medwireNews: The timing of puberty in children is influenced by that of their fathers, as well as their mothers, a study shows.

If fathers reported maturing earlier or later than their peers, this had a significant effect on the timing of all pubertal milestones in boys and most of those in girls.

For example, boys developed pubic hair an average of 11.8 months earlier if their fathers were early-maturing than if they were late-maturing, but an average of 6.4 months later if their fathers matured late rather than in line with their peers. The timing of fathers’ puberty had similar effects on the timing of gonadarche (testicular volume >3 mL) and reaching Tanner genital stage 2.

Among girls, fathers’ pubertal timing had significant effects on the timing of pubic hair development and menarche, but had only marginal effects on the timing of breast development, with late but not early paternal maturation influencing thelarche timing.

The study, which appears in The Journal of Clinical Endocrinology & Metabolism, included 672 girls and 846 boys, and their parents. The children underwent annual physical examinations, while the parents’ pubertal timing was assessed by questionnaire.

Mothers’ pubertal timing and their recalled age at menarche affected almost every aspect of the pubertal timing of both boys and girls.

For example, boys with early-maturing mothers (vs late) developed pubic hair an average of 8.0 months earlier, while those with late-maturing mothers (vs average) developed it an average of 7.2 months later.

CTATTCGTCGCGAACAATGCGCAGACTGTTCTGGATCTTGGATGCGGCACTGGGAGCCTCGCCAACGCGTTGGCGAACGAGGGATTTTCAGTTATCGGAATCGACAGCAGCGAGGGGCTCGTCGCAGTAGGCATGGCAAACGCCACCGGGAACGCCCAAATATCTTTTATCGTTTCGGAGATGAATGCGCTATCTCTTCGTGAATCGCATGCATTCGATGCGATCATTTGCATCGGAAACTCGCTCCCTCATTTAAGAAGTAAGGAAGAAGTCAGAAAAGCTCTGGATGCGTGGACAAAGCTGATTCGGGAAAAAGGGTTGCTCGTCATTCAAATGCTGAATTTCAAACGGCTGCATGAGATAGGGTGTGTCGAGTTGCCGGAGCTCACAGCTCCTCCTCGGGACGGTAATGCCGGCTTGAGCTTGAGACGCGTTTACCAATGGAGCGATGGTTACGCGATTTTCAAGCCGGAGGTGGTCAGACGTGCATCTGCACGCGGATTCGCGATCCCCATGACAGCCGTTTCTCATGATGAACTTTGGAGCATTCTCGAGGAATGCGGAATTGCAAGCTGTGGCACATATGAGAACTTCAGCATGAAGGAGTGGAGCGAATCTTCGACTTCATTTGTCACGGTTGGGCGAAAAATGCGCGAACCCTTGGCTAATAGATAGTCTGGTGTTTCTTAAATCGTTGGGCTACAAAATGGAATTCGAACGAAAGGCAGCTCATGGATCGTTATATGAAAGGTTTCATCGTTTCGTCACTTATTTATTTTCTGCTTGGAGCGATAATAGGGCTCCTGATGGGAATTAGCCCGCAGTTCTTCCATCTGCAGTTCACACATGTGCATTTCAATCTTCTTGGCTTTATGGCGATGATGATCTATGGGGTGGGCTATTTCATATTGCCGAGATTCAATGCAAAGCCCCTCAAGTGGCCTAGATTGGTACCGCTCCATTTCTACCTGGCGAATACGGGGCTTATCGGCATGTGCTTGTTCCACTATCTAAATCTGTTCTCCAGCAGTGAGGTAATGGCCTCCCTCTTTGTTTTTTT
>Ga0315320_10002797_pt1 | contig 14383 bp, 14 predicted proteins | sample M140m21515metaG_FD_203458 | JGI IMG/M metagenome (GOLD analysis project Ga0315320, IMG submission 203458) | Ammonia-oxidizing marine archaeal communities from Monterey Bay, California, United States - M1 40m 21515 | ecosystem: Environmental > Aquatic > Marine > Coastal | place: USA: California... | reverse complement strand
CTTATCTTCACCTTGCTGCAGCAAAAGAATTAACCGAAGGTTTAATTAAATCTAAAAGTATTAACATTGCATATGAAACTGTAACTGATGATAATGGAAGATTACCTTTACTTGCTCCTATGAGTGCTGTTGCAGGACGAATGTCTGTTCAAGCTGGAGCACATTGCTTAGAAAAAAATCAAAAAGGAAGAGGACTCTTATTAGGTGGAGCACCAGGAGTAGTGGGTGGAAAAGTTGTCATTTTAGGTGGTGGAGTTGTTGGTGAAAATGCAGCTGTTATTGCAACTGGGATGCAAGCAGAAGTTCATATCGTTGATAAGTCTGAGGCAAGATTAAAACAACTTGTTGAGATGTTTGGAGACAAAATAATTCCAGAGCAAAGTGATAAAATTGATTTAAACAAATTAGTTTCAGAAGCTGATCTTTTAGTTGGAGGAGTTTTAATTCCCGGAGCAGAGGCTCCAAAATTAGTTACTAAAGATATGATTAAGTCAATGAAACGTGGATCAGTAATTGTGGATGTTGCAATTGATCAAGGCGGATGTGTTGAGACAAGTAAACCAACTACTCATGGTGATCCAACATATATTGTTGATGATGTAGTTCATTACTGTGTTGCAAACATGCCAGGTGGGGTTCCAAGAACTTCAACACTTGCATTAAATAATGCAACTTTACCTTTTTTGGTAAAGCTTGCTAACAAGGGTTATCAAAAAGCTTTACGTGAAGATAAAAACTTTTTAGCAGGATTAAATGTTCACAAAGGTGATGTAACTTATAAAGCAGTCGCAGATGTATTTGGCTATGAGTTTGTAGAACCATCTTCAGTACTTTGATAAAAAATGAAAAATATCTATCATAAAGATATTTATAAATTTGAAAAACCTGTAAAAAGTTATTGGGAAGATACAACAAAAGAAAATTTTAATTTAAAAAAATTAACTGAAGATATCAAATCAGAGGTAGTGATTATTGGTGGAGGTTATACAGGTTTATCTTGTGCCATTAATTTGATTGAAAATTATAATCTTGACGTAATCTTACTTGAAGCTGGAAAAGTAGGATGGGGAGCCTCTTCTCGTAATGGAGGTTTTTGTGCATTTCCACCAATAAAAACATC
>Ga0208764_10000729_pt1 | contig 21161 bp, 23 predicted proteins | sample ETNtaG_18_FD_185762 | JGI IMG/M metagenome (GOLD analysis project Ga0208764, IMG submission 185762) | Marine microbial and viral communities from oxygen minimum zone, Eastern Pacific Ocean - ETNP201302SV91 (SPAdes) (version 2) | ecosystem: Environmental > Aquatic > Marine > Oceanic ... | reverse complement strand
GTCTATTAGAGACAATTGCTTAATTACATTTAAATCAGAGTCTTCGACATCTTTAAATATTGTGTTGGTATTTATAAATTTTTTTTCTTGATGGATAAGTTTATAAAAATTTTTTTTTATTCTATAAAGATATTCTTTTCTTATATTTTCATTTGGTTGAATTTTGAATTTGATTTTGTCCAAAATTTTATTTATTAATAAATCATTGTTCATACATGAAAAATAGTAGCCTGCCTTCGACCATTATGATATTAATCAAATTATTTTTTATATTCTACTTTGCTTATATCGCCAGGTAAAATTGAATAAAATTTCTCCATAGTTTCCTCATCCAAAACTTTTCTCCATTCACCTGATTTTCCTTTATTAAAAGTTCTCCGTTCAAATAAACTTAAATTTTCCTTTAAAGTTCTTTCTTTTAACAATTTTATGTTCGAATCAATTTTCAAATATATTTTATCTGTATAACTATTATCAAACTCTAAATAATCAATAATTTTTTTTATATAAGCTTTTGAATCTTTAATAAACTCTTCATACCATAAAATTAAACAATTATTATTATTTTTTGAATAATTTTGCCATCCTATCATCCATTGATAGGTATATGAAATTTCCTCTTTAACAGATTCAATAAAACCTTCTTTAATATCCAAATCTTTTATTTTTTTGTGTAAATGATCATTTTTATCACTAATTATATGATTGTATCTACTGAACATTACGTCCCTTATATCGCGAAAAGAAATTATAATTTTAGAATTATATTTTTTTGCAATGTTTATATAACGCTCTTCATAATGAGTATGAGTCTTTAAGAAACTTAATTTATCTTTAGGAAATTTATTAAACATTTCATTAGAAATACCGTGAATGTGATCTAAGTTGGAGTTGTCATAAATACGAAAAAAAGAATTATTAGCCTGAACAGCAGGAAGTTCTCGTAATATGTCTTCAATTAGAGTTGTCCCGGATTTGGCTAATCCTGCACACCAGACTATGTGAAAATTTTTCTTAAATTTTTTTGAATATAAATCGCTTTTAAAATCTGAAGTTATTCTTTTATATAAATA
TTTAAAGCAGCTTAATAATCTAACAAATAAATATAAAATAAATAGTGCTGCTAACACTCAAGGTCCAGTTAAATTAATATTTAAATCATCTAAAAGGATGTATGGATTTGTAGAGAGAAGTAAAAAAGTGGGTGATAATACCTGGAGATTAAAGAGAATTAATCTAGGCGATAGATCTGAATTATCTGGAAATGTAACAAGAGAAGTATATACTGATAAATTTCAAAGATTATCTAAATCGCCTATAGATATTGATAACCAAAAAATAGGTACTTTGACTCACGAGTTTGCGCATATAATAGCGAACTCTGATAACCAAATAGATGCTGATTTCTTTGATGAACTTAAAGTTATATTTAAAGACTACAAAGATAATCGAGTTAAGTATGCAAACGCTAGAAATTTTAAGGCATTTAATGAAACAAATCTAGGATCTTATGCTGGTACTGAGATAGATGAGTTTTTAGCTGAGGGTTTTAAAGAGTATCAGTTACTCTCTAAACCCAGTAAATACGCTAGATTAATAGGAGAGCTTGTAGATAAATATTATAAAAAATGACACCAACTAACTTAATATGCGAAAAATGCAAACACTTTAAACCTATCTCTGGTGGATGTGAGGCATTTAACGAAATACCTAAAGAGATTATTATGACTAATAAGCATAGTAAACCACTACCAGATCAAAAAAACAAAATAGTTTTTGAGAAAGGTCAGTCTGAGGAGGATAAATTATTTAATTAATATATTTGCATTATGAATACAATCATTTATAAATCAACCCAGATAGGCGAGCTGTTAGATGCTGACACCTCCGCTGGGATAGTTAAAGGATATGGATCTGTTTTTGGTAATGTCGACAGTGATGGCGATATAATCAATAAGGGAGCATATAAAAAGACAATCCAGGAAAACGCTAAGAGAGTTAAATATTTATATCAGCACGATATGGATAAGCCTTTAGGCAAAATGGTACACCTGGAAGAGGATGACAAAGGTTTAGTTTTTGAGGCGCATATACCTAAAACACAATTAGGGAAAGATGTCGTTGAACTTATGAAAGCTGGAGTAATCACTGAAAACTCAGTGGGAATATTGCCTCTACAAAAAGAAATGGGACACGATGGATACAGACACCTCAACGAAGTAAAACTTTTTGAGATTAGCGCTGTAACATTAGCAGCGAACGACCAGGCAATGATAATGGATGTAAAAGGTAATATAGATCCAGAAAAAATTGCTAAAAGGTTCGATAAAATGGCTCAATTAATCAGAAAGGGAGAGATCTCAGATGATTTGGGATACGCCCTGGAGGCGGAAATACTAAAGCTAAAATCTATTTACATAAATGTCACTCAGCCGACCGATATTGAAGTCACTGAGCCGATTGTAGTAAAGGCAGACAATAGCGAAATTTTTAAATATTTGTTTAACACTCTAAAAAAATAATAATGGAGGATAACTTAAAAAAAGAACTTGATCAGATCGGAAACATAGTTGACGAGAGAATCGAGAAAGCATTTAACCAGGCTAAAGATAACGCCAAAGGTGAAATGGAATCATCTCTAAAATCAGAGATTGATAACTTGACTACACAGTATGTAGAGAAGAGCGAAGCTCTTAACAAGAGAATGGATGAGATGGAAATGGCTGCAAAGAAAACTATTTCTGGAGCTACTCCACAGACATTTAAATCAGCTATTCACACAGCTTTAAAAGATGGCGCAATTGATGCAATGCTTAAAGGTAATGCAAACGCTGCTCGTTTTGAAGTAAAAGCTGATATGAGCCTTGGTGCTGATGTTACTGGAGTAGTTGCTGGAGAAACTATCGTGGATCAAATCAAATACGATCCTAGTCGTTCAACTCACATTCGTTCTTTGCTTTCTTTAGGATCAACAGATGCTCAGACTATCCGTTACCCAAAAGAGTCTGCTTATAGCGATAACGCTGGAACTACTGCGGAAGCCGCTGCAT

Mothers’ age at menarche had the largest impact on their daughters’ age at menarche, with each additional year in the mothers’ age being associated with a 4.4-month increase in that of their daughters. Other pubertal milestones in girls and boys were less affected by their mothers’ age at menarche, with increases ranging from a nonsignificant 1.0 months for pubic hair in girls to a significant 2.4 months for pubic hair in boys.

Overall, parental pubertal timing explained up to 9.3% of the variation of pubertal timing in boys and up to 14.5% of that in girls. The milestone with the least parental influence was breast development in girls, with parental pubertal timing accounting for just 3.3% of the variance.

Christine Wohlfahrt-Veje (University of Copenhagen, Denmark) and study co-authors note that, in line with previous research, children reached most pubertal milestones earlier than those in older studies, and the girls reached menarche at a significantly younger age than their mothers did.

“This is in line with the hypothesis that the observed trend towards earlier pubertal maturation is not caused by genetics, but most probably other (environmental) factors”, they say.

By Eleanor McDermid

J Clin Endocrinol Metab 2016; Advance online publication

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